Lab Member Spotlight - Katarina Kmetova

Katarina Kmetova, MSc
Katarina Kmetova, MSc

Katarina Kmetova, MSc is an International Visiting Scholar who is working on a 6-month internship in the Knight Lab. Katarina studied biomedical physics at Comenius University in Bratislava, where she received her bachelor's and master's degrees.

Learn more about Katarina Kmetova

Where are you from?

Poprad, Slovakia

I come from a tiny country in the middle of Europe, called Slovakia (not Slovenia, we are a bit sensitive about that). You might remember us as Czechoslovakia from a few years ago. I come from a lovely town of Poprad, located under the Tatra mountains. My hometown is known for tourism, because of the beautiful mountain views. It is a popular destination for hiking in the summer and skiing in winter. You can see the tops of the buildings in my hometown and the Tatra mountains in the picture to the right.

Tell us about your education.

International Junior Science Olympiad
International Junior Science Olympiad in the Netherlands. Katarina is pictured on the far right.

For my bachelor's and master's degrees, I studied biomedical physics at Comenius University in Bratislava, Slovakia. This program is focused on the study of medicine in combination with more technical knowledge of mathematics and physics. During my studies, I got more interested in medicine and decided to pursue a scientific career in biomedicine at the Institute of Molecular Biomedicine at the same university. I am now very excited to be doing a 6-month internship in the Knight lab!

Back home, my main project is studying the effects of caffeine on immunity. My research has focused on the activity of neutrophils in vitro and in mouse models of inflammatory diseases. There is evidence that the receptors binding caffeine in the body affect the activity of immune cells. This implies that caffeine also has an immunomodulatory effect, but what fascinates me is that we don't really know that much about it.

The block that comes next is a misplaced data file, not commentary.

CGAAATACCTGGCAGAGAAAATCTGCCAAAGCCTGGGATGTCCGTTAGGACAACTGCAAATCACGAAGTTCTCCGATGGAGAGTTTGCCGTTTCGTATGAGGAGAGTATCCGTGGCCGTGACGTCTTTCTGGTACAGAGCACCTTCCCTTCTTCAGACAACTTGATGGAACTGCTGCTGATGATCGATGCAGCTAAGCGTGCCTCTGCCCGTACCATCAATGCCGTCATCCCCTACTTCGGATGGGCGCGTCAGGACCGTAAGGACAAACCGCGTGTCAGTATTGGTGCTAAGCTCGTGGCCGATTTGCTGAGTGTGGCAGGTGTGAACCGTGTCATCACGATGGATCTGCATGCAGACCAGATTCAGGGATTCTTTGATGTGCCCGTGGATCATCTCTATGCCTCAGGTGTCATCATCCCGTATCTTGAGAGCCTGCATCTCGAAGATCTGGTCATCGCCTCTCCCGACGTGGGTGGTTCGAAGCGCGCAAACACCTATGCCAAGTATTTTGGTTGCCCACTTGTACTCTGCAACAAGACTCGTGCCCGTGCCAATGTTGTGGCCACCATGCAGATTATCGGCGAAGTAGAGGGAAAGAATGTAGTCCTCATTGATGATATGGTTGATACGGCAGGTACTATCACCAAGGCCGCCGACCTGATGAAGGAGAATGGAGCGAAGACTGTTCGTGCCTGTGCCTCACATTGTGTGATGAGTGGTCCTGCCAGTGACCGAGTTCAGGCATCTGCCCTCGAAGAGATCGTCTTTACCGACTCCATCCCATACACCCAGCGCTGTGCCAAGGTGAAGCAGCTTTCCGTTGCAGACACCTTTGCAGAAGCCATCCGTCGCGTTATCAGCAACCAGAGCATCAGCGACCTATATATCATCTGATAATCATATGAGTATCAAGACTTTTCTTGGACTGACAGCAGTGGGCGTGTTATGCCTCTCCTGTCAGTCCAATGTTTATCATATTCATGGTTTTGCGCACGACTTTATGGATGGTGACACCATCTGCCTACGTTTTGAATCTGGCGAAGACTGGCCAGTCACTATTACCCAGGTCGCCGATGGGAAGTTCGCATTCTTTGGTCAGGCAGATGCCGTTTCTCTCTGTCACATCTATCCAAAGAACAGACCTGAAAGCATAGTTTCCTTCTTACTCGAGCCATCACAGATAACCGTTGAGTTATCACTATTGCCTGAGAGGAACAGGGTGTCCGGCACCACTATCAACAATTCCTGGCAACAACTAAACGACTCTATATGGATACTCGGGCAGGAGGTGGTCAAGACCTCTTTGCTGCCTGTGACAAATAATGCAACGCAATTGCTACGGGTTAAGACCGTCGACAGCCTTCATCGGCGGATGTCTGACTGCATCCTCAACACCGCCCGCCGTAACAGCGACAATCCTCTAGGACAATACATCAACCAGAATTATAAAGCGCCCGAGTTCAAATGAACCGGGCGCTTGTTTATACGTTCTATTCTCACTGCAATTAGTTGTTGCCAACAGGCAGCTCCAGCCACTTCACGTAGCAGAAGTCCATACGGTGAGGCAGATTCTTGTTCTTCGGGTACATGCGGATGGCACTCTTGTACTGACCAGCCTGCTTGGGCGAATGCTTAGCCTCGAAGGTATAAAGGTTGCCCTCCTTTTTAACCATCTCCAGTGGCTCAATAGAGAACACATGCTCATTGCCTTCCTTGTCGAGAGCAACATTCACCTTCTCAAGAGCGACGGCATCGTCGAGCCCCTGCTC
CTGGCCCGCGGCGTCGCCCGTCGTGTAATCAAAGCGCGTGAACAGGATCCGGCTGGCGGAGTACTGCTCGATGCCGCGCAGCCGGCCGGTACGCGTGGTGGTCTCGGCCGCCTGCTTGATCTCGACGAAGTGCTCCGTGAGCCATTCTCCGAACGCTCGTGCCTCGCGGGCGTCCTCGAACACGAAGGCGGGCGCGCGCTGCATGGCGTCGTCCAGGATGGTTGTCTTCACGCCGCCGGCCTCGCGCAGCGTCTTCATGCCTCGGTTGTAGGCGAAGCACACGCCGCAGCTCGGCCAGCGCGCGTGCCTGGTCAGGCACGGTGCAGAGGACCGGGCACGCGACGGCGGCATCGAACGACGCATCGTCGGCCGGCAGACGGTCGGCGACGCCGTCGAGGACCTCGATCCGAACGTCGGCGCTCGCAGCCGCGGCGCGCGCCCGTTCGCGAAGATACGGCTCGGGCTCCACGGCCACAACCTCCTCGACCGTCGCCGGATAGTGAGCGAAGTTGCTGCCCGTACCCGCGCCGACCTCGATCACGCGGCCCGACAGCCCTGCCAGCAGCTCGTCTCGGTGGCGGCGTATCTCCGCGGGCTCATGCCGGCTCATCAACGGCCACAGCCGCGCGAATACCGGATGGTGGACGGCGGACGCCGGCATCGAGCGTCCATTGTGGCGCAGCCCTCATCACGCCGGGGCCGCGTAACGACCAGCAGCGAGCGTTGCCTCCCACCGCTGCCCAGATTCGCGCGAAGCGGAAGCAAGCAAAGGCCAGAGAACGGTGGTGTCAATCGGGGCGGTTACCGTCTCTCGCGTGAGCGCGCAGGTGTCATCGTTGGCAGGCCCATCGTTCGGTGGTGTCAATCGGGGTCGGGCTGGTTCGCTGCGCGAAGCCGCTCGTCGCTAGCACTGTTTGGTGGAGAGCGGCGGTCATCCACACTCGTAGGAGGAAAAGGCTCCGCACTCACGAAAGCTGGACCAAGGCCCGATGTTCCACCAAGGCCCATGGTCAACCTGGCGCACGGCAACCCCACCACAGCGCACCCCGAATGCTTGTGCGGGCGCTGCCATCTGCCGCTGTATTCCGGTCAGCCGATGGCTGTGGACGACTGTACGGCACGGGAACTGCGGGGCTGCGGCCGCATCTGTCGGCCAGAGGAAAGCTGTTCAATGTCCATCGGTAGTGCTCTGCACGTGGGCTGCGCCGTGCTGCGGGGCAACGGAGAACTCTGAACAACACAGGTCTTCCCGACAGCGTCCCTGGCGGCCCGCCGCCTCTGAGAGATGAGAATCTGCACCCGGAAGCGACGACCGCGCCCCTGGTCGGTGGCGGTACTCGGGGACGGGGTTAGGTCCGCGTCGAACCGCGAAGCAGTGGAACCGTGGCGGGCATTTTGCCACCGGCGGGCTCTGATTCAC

What interests you about antiphospholipid syndrome?

There is no cure for APS - all we can do is treat its symptoms. This leaves a gap that needs to be filled with science. I believe that learning more about the pathophysiology and molecular mechanisms in APS will help us find a cure, and APS patients will then not have to take anticoagulant medication for the rest of their lives.

Also, I have a friend suffering from APS back in Slovakia and it took doctors many months to diagnose him. I believe spreading the knowledge about APS is important and will improve the lives of many people.

What do you see yourself doing in the future?

I would like to pursue a career in science. I would like to learn more, and one day lead my own research group. I think that the dream of any scientist in biomedicine is to contribute to the current knowledge and improve the lives of people. I don't have a clear path in my head right now. I think I still have a lot to learn before I choose it.

What is something you enjoy doing outside of work?

I love nature and besides the Tatra mountains, there are a lot of beautiful parks in Slovakia. I love to go hiking. I also like to spend time with my friends and recently I started to learn to dance Lindy hop. To relax from everyday worries, I like to turn my brain off with yoga. My ideal situation is some combination of those!